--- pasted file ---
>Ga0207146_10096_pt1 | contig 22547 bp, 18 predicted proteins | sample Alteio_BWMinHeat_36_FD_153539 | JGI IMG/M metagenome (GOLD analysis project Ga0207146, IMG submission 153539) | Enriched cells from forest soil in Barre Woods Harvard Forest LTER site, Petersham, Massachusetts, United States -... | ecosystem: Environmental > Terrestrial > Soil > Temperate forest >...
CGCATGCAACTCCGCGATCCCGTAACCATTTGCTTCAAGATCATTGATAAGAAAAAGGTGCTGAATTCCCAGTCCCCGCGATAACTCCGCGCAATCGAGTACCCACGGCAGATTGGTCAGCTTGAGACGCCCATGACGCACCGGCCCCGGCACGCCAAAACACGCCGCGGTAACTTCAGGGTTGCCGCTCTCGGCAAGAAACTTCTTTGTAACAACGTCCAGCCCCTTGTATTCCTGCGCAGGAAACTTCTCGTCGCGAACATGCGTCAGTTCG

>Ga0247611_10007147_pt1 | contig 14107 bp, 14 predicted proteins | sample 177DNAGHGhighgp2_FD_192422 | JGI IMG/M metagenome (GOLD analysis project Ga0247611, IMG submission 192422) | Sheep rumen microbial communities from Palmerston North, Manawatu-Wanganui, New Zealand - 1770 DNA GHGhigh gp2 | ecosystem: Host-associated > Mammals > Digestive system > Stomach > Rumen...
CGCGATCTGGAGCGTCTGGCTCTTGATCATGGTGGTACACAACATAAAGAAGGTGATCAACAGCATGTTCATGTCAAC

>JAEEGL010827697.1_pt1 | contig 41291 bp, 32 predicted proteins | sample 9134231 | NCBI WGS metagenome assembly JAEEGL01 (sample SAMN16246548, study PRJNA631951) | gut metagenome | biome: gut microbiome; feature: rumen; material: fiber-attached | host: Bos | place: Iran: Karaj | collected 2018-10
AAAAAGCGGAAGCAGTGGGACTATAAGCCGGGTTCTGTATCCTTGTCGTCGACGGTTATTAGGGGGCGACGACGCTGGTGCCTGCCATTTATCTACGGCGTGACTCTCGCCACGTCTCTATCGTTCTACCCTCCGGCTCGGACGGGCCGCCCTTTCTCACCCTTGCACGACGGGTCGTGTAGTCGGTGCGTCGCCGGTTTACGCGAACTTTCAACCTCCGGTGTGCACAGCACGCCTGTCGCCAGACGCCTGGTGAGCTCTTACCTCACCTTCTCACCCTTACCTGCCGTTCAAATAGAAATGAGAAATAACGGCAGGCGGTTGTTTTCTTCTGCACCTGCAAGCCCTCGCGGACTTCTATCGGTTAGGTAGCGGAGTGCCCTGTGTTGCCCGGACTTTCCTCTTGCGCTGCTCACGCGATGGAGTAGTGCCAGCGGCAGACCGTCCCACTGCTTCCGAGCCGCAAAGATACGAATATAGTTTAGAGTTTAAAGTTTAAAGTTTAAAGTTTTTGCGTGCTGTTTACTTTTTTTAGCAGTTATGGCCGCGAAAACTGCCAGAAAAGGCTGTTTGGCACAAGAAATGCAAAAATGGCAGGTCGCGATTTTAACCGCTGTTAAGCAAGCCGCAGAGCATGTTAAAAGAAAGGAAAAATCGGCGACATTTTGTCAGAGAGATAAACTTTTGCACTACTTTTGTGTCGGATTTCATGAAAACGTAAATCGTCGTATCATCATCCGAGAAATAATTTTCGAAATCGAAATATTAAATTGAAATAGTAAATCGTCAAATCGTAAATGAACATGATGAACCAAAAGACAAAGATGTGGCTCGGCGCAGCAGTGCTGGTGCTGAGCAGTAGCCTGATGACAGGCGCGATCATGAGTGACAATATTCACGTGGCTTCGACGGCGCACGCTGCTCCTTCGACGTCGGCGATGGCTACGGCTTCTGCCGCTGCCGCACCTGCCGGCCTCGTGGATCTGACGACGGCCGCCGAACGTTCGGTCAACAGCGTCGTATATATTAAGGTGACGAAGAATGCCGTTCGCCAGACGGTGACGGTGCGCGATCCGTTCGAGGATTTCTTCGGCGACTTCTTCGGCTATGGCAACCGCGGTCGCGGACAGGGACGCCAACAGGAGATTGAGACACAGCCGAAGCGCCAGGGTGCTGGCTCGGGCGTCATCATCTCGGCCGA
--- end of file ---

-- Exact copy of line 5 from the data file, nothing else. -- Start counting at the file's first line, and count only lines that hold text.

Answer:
>JAEEGL010827697.1_pt1 | contig 41291 bp, 32 predicted proteins | sample 9134231 | NCBI WGS metagenome assembly JAEEGL01 (sample SAMN16246548, study PRJNA631951) | gut metagenome | biome: gut microbiome; feature: rumen; material: fiber-attached | host: Bos | place: Iran: Karaj | collected 2018-10